This article first appeared in the Wicklow and Bray People on 6 November 2019.
The company Christmas party is a great way to build and strengthen relationships within your company, thank employees and celebrate the end of a successful year.
However, both employers and employees should remember that on Monday morning, everyone will have to return to the office and face the music.
To avoid any pitfalls, here are some tips to help you and your team have an enjoyable Christmas season.
Put the right policies and procedures in place in advance
Make sure employees are aware of the relevant policies and procedures in place to deal with sexual harassment, harassment and bullying in the workplace, in advance, as well as the email and social media policy, to cover employees tweeting, using Snapchat or sending pictures of a colleague via some other online platform.
Without suitable policies and procedures, unsuitable behaviour and misdemeanours at office events can have major repercussions. Under health and safety laws, employers have a responsibility for their staff’s actions, even outside of the normal working environment and hours.
Employers and members of management teams should also remember that an office party is not an appropriate place for discussions about salary increases, promotions or career prospects.
Understanding your duty of care
Most notably, the Employment Equality Act 1998 – 2015 confirms that harassment and sexual harassment can occur outside the workplace. The Equality Tribunal and the Labour Court have had little difficulty in establishing liability where an employee is harassed at what is clearly a work-related event such as a Christmas party.
Recent case law suggests that liability for harassment or sexual harassment which occurs at Christmas parties can only be avoided by an employer expressly preventing such events or providing guidelines and policies around them.
Employers have a responsibility to ensure that the year-end party is enjoyable and safe for all staff members. In addition, employers have a further responsibility to set clear guidelines on what will and will not be tolerated in a social setting. These guidelines need to be communicated clearly and frequently prior to the Christmas party to ensure it will be an enjoyable event for all.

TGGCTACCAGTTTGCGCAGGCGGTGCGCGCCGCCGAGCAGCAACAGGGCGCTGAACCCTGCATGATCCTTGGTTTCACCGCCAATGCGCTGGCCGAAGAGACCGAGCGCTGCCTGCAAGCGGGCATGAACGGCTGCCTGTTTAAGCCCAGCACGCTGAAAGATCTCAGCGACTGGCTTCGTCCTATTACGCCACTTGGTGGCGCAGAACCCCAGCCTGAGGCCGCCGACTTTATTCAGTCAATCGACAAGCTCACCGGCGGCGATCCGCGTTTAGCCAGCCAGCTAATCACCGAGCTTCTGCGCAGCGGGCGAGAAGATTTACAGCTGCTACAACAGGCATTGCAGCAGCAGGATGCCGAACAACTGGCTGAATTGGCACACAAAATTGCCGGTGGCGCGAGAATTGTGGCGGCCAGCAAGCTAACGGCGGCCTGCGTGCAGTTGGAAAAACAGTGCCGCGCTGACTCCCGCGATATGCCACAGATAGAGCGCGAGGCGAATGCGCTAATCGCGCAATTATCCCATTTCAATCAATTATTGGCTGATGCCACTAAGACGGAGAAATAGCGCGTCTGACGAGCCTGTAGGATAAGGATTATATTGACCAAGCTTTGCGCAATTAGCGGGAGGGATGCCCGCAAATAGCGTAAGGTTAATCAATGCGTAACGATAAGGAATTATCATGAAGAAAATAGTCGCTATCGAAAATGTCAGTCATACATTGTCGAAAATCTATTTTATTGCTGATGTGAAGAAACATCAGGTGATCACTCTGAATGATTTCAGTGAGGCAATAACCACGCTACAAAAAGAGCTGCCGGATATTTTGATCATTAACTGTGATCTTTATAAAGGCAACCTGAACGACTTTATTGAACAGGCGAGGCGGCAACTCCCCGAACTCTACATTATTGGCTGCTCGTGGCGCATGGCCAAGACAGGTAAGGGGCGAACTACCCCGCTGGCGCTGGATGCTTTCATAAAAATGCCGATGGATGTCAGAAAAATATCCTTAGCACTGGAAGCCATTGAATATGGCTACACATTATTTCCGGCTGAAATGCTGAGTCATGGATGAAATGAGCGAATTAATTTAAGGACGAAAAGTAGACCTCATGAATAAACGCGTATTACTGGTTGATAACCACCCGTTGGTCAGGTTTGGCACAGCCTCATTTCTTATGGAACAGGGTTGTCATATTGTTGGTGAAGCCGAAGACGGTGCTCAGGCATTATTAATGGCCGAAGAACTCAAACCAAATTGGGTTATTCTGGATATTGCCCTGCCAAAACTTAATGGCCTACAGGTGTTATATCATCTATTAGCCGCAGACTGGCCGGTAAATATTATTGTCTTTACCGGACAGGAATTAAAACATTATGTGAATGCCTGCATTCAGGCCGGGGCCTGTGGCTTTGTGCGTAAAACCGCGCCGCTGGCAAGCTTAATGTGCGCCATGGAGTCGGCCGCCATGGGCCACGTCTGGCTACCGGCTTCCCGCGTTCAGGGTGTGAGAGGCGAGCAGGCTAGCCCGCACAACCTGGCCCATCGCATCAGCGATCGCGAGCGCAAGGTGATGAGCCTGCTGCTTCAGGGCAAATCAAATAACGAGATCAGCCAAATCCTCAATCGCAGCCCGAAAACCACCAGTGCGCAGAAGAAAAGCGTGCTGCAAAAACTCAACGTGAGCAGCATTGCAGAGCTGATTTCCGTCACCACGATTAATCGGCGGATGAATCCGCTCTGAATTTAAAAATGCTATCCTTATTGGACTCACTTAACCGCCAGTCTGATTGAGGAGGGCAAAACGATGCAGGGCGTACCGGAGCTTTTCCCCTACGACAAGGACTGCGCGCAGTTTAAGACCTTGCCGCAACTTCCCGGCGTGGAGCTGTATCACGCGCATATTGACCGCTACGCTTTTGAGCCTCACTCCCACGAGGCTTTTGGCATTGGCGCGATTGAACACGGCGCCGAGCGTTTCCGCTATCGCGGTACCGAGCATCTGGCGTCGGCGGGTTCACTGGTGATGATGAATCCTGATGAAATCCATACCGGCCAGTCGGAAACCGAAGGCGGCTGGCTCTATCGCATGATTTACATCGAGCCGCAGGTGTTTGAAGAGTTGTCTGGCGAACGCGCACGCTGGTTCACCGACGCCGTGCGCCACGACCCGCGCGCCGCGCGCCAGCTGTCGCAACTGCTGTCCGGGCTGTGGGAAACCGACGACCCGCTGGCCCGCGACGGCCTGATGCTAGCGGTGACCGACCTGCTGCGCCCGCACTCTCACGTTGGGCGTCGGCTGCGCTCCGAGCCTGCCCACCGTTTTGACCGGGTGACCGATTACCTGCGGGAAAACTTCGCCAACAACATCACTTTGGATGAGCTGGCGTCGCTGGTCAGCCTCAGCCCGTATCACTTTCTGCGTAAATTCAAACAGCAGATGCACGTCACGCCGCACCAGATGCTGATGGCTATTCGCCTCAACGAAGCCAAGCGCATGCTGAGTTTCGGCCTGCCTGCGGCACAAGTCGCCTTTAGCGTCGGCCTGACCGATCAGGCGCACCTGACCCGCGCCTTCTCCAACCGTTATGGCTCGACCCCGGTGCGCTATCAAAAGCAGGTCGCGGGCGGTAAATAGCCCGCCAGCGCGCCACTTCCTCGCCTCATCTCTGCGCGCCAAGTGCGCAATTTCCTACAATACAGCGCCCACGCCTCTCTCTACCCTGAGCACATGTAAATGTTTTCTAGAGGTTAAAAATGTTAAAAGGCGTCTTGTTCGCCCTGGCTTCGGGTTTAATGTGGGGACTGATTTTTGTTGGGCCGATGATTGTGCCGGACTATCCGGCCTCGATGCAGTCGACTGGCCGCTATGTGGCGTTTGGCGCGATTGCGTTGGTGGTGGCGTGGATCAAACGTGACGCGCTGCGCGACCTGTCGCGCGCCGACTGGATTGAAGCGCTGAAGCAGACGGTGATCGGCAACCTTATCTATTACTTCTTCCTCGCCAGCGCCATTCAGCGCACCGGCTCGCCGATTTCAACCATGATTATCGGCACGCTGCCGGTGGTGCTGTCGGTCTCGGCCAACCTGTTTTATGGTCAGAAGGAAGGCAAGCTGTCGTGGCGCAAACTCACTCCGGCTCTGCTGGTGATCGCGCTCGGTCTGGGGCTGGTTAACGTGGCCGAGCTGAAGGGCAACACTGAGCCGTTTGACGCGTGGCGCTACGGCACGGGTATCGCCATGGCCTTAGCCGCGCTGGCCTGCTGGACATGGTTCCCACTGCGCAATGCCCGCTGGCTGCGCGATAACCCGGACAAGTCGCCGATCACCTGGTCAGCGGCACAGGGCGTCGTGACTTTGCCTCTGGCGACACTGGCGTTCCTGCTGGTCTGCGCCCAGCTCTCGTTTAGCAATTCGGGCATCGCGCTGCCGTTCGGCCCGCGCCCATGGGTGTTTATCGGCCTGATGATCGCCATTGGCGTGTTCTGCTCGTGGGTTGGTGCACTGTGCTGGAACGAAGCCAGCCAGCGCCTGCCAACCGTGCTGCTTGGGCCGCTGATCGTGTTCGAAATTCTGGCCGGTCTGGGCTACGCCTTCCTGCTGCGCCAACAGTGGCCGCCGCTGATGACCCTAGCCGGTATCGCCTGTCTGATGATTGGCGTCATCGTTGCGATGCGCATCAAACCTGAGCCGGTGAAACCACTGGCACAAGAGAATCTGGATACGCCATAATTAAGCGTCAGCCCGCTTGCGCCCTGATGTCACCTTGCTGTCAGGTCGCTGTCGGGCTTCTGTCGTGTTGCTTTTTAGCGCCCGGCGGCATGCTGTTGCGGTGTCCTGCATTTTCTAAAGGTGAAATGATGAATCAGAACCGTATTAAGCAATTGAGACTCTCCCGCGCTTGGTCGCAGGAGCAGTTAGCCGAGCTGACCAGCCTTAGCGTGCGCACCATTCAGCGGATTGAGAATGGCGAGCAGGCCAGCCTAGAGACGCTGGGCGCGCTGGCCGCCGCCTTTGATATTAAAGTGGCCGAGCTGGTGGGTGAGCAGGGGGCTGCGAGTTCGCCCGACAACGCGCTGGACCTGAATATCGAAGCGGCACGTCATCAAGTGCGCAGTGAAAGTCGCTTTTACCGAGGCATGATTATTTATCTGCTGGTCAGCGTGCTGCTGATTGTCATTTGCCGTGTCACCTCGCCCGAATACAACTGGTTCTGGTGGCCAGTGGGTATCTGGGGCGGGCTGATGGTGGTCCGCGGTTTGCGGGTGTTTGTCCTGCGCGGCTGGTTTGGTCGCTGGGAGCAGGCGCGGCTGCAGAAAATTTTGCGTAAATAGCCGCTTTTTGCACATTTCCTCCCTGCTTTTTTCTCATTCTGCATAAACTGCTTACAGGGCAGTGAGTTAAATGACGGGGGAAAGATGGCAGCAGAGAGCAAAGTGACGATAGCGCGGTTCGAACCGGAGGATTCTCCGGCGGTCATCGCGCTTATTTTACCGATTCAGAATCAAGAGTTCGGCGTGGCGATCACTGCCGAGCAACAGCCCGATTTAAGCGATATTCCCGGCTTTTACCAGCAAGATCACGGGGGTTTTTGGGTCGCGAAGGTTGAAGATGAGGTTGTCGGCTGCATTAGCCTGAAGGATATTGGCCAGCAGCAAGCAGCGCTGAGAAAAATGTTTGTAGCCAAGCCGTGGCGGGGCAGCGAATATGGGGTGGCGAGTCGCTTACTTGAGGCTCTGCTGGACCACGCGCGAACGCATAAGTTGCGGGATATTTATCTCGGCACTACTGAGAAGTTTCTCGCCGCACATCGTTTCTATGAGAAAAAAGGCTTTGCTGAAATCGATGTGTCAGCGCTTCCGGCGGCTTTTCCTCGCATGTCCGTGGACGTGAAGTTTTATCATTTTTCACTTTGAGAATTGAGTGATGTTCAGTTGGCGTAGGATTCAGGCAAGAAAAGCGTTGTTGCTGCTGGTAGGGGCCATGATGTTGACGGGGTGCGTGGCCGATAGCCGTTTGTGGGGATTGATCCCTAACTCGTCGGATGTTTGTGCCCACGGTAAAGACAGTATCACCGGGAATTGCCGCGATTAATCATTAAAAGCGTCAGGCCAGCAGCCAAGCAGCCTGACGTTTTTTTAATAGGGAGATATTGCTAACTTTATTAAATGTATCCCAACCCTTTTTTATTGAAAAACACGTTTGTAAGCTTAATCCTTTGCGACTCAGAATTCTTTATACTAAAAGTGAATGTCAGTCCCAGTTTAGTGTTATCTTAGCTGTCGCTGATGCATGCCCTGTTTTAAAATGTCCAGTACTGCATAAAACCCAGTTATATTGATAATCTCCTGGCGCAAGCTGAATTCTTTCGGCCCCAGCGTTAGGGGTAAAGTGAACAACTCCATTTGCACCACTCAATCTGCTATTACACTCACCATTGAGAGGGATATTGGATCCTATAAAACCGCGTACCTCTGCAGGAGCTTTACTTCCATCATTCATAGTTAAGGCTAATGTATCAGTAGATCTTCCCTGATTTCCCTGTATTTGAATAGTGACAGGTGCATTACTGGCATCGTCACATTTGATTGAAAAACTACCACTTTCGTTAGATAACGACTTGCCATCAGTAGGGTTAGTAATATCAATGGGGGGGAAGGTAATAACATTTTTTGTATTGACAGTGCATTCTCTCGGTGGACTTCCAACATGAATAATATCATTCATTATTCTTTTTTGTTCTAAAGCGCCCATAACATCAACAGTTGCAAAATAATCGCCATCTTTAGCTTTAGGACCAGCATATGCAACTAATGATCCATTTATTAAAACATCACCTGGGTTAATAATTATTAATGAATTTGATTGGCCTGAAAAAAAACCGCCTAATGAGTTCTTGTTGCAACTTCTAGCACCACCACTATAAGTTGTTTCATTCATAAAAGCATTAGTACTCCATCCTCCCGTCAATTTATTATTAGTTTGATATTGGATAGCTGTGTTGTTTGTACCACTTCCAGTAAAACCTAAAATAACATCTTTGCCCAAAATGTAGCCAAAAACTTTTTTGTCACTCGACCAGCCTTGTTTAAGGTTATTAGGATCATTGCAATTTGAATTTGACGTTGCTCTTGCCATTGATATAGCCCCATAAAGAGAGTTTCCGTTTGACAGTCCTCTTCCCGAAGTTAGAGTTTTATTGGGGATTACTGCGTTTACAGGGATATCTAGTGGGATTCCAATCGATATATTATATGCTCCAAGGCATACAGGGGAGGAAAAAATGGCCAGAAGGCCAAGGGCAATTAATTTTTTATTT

When does the duty of care end?
Determining when that duty of care ends after a Christmas party is a difficult question. Just because a work function or Christmas party has ended, does not mean that the employer’s duty of care necessarily ends.
An employer or organisation may still be liable if an incident occurs following the event. The standard that usually applies is that the employer has a duty of care to the employees while they engage in any activity reasonably associated with attending a work function. Employers need to consider travel arrangements for employees when the party is over i.e. ensuring that the party is being held in a venue that has good transport links.
The employers’ duty of care ceases when an employee is deemed to enter into conduct which is not “reasonably foreseeable” with attending a work-related function. Employees should be aware they cannot claim their employer is responsible if they engage in outlandish behaviour at the event.
With the right policies and procedures in place and clear communication, the Christmas party should not cause a headache when returning to work.
Article by: Marie Hynes, Associate Solicitor at Augustus Cullen Law Solicitors. Augustus Cullen Law is based at 7 Wentworth Place, Wicklow. If you would like more information on this topic, call +353 404 67412 or email firstname.lastname@example.org
12 November 2019